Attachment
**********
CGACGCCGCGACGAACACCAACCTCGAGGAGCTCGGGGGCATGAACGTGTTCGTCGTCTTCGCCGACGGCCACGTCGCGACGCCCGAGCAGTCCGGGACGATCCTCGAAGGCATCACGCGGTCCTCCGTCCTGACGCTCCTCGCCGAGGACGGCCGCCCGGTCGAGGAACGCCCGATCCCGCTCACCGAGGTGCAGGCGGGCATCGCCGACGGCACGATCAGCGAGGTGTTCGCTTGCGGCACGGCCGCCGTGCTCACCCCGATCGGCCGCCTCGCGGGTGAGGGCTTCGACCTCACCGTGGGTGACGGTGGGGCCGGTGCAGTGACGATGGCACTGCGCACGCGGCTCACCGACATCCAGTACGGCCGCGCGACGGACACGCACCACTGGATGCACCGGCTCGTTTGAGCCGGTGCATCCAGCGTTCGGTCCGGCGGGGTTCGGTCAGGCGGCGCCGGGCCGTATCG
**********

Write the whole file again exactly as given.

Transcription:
CGACGCCGCGACGAACACCAACCTCGAGGAGCTCGGGGGCATGAACGTGTTCGTCGTCTTCGCCGACGGCCACGTCGCGACGCCCGAGCAGTCCGGGACGATCCTCGAAGGCATCACGCGGTCCTCCGTCCTGACGCTCCTCGCCGAGGACGGCCGCCCGGTCGAGGAACGCCCGATCCCGCTCACCGAGGTGCAGGCGGGCATCGCCGACGGCACGATCAGCGAGGTGTTCGCTTGCGGCACGGCCGCCGTGCTCACCCCGATCGGCCGCCTCGCGGGTGAGGGCTTCGACCTCACCGTGGGTGACGGTGGGGCCGGTGCAGTGACGATGGCACTGCGCACGCGGCTCACCGACATCCAGTACGGCCGCGCGACGGACACGCACCACTGGATGCACCGGCTCGTTTGAGCCGGTGCATCCAGCGTTCGGTCCGGCGGGGTTCGGTCAGGCGGCGCCGGGCCGTATCG